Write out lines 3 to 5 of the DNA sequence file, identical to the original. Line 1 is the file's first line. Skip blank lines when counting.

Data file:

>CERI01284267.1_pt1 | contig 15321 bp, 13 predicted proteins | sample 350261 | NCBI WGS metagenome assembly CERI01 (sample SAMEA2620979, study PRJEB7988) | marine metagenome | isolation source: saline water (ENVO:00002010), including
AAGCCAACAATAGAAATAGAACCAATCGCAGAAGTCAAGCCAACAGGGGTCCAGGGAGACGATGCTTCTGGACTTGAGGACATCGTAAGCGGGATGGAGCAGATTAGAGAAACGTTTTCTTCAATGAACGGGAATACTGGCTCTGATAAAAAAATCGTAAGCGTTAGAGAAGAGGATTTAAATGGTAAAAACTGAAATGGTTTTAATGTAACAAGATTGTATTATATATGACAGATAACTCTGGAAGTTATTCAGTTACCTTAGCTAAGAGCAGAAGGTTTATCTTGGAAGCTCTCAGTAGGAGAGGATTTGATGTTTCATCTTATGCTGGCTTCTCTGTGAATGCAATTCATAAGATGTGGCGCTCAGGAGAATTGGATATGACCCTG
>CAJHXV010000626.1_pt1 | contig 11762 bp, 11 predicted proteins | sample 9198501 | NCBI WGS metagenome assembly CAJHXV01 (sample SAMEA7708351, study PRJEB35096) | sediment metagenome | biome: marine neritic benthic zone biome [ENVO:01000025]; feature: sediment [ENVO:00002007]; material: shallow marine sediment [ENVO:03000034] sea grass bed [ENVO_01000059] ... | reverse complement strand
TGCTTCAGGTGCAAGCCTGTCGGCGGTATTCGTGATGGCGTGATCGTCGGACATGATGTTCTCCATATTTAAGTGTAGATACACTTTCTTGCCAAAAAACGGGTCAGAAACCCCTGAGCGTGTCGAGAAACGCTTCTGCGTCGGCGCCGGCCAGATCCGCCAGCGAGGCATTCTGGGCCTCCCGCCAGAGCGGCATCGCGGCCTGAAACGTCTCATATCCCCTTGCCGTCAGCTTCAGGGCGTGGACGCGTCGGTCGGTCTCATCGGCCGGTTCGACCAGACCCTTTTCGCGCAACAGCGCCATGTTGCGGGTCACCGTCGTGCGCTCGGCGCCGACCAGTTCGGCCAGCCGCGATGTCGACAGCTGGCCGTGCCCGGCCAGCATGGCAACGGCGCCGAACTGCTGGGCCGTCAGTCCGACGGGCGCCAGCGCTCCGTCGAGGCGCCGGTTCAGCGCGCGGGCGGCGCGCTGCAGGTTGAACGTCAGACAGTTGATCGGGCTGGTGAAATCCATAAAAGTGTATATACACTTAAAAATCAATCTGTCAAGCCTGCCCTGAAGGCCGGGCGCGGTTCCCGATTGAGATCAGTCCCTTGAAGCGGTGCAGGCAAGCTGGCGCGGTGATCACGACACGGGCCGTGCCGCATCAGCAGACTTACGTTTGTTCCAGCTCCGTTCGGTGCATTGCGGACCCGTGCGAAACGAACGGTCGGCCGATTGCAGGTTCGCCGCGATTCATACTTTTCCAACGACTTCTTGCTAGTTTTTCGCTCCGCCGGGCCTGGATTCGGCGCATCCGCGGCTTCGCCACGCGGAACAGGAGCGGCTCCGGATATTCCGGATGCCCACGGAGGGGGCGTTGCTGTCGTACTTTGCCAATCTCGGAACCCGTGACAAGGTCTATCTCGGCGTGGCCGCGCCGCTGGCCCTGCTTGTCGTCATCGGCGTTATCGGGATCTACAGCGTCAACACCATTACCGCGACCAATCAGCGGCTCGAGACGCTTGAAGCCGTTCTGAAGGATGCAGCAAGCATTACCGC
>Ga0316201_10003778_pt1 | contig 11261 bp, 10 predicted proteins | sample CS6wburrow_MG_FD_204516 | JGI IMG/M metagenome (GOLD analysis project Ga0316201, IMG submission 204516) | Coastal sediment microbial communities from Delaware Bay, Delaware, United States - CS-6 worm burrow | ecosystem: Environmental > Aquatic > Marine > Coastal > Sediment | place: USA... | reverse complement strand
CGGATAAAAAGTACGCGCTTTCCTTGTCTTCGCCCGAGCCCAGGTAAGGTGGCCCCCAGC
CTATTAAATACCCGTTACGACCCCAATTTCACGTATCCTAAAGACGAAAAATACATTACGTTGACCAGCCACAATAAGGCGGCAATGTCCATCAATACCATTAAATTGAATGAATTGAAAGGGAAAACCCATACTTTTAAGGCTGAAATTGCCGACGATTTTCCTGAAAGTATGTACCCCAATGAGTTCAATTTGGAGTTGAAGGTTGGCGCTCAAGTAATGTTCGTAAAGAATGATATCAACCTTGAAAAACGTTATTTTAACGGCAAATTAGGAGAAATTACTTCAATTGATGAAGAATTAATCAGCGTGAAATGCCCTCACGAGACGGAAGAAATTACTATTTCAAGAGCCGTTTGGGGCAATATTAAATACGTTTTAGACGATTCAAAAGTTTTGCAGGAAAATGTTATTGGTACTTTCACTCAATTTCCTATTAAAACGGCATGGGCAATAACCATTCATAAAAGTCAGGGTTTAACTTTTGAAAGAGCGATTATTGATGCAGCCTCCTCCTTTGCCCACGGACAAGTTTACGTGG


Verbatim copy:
>CAJHXV010000626.1_pt1 | contig 11762 bp, 11 predicted proteins | sample 9198501 | NCBI WGS metagenome assembly CAJHXV01 (sample SAMEA7708351, study PRJEB35096) | sediment metagenome | biome: marine neritic benthic zone biome [ENVO:01000025]; feature: sediment [ENVO:00002007]; material: shallow marine sediment [ENVO:03000034] sea grass bed [ENVO_01000059] ... | reverse complement strand
TGCTTCAGGTGCAAGCCTGTCGGCGGTATTCGTGATGGCGTGATCGTCGGACATGATGTTCTCCATATTTAAGTGTAGATACACTTTCTTGCCAAAAAACGGGTCAGAAACCCCTGAGCGTGTCGAGAAACGCTTCTGCGTCGGCGCCGGCCAGATCCGCCAGCGAGGCATTCTGGGCCTCCCGCCAGAGCGGCATCGCGGCCTGAAACGTCTCATATCCCCTTGCCGTCAGCTTCAGGGCGTGGACGCGTCGGTCGGTCTCATCGGCCGGTTCGACCAGACCCTTTTCGCGCAACAGCGCCATGTTGCGGGTCACCGTCGTGCGCTCGGCGCCGACCAGTTCGGCCAGCCGCGATGTCGACAGCTGGCCGTGCCCGGCCAGCATGGCAACGGCGCCGAACTGCTGGGCCGTCAGTCCGACGGGCGCCAGCGCTCCGTCGAGGCGCCGGTTCAGCGCGCGGGCGGCGCGCTGCAGGTTGAACGTCAGACAGTTGATCGGGCTGGTGAAATCCATAAAAGTGTATATACACTTAAAAATCAATCTGTCAAGCCTGCCCTGAAGGCCGGGCGCGGTTCCCGATTGAGATCAGTCCCTTGAAGCGGTGCAGGCAAGCTGGCGCGGTGATCACGACACGGGCCGTGCCGCATCAGCAGACTTACGTTTGTTCCAGCTCCGTTCGGTGCATTGCGGACCCGTGCGAAACGAACGGTCGGCCGATTGCAGGTTCGCCGCGATTCATACTTTTCCAACGACTTCTTGCTAGTTTTTCGCTCCGCCGGGCCTGGATTCGGCGCATCCGCGGCTTCGCCACGCGGAACAGGAGCGGCTCCGGATATTCCGGATGCCCACGGAGGGGGCGTTGCTGTCGTACTTTGCCAATCTCGGAACCCGTGACAAGGTCTATCTCGGCGTGGCCGCGCCGCTGGCCCTGCTTGTCGTCATCGGCGTTATCGGGATCTACAGCGTCAACACCATTACCGCGACCAATCAGCGGCTCGAGACGCTTGAAGCCGTTCTGAAGGATGCAGCAAGCATTACCGC
>Ga0316201_10003778_pt1 | contig 11261 bp, 10 predicted proteins | sample CS6wburrow_MG_FD_204516 | JGI IMG/M metagenome (GOLD analysis project Ga0316201, IMG submission 204516) | Coastal sediment microbial communities from Delaware Bay, Delaware, United States - CS-6 worm burrow | ecosystem: Environmental > Aquatic > Marine > Coastal > Sediment | place: USA... | reverse complement strand